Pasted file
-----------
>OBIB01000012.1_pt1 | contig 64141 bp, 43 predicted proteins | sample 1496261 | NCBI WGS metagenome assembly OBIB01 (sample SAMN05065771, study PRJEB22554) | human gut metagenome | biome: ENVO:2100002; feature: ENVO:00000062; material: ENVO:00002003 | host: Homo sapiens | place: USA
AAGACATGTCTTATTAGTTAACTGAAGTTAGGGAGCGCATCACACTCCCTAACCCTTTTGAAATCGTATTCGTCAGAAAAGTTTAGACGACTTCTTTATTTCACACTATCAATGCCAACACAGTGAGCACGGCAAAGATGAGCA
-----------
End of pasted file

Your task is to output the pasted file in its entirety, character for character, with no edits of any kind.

>OBIB01000012.1_pt1 | contig 64141 bp, 43 predicted proteins | sample 1496261 | NCBI WGS metagenome assembly OBIB01 (sample SAMN05065771, study PRJEB22554) | human gut metagenome | biome: ENVO:2100002; feature: ENVO:00000062; material: ENVO:00002003 | host: Homo sapiens | place: USA
AAGACATGTCTTATTAGTTAACTGAAGTTAGGGAGCGCATCACACTCCCTAACCCTTTTGAAATCGTATTCGTCAGAAAAGTTTAGACGACTTCTTTATTTCACACTATCAATGCCAACACAGTGAGCACGGCAAAGATGAGCA